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Iran's nuclear ambitions pose the next big test
Israel's acting leader has already been briefed on plans to strike at atomic facilities

London Sunday Times | January 6, 2005

DECIDING how to deal with Iran’s nuclear programme will be one of the main challenges faced by Ehud Olmert, who has taken over as acting prime minister at a time when Tehran appears to be stepping up its attempts to make an atomic bomb.

There have been persistent suggestions in Israel that, in the weeks before his stroke, Ariel Sharon was involved in talks with the military about a possible strike on Iran’s nuclear facilities, perhaps even before Israel’s election this March. Sharon reportedly visited special force and strategic airforce squadrons and was given details of military plans.

Although Israeli authorities have neither denied nor confirmed such plans, the mood in the country appears to be hardening.

A columnist in The Jerusalem Post, noting the rumours, described Iran’s nuclear weapons programme last week as “the greatest challenge facing the state of Israel today”.

“There is no room for doubt,” wrote the columnist, Caroline Glick. “The need to conduct a military strike against Iran’s nuclear programme increases with each passing day.”

Concerns have been intensified by the announcement last week by Mahmoud Ahmadinejad, Iran’s hardline president, that he will press ahead with atomic fuel research and development shelved more than a year ago at the insistence of the West.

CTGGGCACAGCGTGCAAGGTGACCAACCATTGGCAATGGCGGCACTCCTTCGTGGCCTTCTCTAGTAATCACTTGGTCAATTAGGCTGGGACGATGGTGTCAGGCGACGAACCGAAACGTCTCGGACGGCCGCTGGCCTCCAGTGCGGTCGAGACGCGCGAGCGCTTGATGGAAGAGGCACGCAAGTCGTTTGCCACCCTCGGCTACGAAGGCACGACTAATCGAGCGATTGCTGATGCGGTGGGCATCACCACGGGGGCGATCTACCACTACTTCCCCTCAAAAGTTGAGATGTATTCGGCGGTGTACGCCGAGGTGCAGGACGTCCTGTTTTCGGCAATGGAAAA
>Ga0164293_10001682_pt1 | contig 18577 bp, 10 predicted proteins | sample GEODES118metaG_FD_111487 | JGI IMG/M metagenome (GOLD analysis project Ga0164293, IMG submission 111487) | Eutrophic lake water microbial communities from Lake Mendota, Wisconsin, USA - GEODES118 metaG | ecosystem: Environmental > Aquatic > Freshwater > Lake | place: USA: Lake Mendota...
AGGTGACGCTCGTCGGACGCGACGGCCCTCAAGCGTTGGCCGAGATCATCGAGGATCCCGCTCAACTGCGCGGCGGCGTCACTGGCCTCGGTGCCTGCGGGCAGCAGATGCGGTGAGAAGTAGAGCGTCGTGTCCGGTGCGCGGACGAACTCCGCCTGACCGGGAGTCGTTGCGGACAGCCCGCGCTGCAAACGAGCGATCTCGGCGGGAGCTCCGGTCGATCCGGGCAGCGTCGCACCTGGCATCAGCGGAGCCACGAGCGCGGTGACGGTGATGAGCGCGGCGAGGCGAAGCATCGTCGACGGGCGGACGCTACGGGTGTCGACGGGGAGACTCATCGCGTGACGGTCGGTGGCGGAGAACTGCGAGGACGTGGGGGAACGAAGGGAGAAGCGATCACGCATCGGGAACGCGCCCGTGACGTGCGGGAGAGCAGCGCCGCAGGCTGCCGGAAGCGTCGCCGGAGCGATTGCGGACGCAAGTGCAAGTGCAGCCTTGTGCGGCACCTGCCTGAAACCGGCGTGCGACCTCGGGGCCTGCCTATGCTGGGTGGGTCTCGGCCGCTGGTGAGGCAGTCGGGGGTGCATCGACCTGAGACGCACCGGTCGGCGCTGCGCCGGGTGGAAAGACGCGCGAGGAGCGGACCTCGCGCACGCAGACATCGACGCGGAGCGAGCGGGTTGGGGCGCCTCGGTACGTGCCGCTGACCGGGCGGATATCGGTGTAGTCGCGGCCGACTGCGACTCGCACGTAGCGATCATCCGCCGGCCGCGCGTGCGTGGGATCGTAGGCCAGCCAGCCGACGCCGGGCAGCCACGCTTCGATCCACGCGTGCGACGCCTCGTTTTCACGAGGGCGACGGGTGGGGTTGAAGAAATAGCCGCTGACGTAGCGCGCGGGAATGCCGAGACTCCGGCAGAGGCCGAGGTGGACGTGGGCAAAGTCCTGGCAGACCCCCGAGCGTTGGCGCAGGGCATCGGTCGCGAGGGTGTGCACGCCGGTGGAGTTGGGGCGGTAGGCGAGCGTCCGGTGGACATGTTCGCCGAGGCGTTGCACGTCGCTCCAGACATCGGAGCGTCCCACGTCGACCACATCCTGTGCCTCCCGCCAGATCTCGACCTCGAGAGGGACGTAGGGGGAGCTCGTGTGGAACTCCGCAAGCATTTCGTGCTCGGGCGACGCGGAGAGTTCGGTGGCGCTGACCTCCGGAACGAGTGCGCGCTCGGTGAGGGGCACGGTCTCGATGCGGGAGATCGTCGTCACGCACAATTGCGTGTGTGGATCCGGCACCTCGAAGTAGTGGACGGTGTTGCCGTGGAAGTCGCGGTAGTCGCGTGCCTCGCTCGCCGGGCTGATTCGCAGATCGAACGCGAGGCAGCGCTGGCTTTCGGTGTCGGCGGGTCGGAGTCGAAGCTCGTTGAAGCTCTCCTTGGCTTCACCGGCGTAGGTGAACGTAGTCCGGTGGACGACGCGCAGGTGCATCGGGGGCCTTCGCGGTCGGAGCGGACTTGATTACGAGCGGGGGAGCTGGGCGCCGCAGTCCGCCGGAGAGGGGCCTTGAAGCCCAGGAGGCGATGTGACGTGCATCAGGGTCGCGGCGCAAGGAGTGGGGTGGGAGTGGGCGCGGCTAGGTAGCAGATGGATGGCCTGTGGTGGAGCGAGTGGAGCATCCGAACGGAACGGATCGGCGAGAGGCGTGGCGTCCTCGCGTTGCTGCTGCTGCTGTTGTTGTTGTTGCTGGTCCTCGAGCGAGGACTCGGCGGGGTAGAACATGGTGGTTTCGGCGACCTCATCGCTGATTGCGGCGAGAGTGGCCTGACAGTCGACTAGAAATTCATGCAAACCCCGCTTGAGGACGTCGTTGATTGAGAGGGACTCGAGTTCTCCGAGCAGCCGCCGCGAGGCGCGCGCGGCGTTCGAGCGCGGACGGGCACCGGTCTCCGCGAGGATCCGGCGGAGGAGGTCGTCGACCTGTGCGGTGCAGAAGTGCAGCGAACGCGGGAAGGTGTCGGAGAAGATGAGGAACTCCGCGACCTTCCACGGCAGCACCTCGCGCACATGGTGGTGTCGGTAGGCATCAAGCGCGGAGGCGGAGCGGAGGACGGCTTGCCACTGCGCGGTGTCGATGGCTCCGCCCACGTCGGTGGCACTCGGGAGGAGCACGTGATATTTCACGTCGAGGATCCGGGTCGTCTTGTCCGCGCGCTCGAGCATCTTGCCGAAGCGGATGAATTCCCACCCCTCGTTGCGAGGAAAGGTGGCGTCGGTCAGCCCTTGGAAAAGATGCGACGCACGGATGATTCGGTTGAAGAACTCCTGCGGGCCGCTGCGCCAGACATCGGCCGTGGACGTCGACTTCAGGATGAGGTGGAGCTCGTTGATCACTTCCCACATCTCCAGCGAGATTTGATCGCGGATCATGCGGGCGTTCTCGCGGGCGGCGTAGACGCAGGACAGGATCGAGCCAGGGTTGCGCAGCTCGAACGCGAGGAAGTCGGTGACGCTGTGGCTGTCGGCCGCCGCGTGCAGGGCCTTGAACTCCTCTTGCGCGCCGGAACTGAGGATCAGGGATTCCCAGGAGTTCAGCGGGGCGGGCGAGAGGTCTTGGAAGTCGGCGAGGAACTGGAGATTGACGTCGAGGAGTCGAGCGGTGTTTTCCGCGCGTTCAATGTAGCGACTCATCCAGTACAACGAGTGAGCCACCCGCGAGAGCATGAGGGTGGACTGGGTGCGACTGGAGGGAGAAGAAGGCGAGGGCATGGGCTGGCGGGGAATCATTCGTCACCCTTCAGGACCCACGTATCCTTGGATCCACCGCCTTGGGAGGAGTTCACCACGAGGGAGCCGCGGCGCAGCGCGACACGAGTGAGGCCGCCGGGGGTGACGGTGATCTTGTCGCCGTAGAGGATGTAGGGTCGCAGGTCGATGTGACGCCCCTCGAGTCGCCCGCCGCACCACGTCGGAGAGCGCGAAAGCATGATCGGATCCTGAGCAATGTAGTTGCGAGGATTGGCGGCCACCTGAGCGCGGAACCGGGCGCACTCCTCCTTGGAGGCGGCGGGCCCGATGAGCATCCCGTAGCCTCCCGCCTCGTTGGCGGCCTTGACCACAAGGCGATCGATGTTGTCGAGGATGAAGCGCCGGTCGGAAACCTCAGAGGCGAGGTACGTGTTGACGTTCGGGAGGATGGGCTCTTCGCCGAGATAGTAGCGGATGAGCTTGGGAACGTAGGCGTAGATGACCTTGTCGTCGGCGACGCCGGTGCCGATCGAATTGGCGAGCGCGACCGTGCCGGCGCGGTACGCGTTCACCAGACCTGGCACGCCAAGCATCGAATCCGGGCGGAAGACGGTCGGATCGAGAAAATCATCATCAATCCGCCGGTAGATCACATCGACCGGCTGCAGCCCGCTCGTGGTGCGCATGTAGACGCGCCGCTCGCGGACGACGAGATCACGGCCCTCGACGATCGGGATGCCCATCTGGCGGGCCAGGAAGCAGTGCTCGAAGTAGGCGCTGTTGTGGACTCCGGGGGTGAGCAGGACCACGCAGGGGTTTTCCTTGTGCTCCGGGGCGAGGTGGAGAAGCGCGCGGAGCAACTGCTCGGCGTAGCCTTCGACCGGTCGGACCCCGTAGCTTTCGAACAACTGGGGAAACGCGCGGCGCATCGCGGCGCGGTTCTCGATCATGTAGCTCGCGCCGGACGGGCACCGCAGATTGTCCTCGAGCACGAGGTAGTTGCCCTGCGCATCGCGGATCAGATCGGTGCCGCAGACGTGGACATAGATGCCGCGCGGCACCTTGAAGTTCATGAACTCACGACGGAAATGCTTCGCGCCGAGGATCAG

Security sources said that since taking over as acting leader, Olmert has been given details of the attack plans. Unlike Sharon, however, he does not have a military background and any decision on action would be taken by an ad hoc three-man body set up this weekend, which also includes Shaul Mofaz, the defence minister, and General Dan Halutz, the armed forces chief of staff.

The precise nature of any Israeli attack is a secret, but a security source said it would employ highly sophisticated weaponry and involve the targeting of at least 10 Iranian installations.

There is a precedent in Israel’s strike on Iraq’s Osirak plant in 1981, credited with destroying the nuclear programme of Saddam Hussein.

No such move would be taken without consulting Shimon Peres, 83, the former prime minister and the country’s senior statesman. “It all depends on Peres’s influence,” said one source. “It is unlikely that Olmert will make such a decision against his recommendations.”

Peres, who opposed the attack on Osirak, is believed still to oppose an attack on Iran. It is thought his position may change, however, if Ahmadinejad continues to try to realise his nuclear ambitions.

The tense relations between Israel and Iran have been further poisoned by Ahmadinejad’s reaction to Sharon’s stroke. The Iranian president called him a criminal and said he hoped news that he “has joined his ancestors is correct”.

Amid growing international concern, it emerged this weekend that the world’s five major nuclear powers — America, Britain, France, Russia and China — are working on a joint statement urging Iran not to go ahead with enrichment but to return to the negotiating table. Their statement, known as a démarche, is not expected to contain specific threats but officials said it could still have significant political impact. According to one American official it would allow the five to “show unity and cohesion, which has not always been there”.

Any decision on referring Iran to the security council and possible sanctions would be taken by the International Atomic Energy Agency. Its next scheduled meeting is not until March 6, but an emergency session could be called before then.

Hopes of a solution, in the meantime, have been pinned on a possible compromise under which Russia would enrich uranium mined in Iran to ensure that it is processed only into the low-grade fuel needed for power stations.


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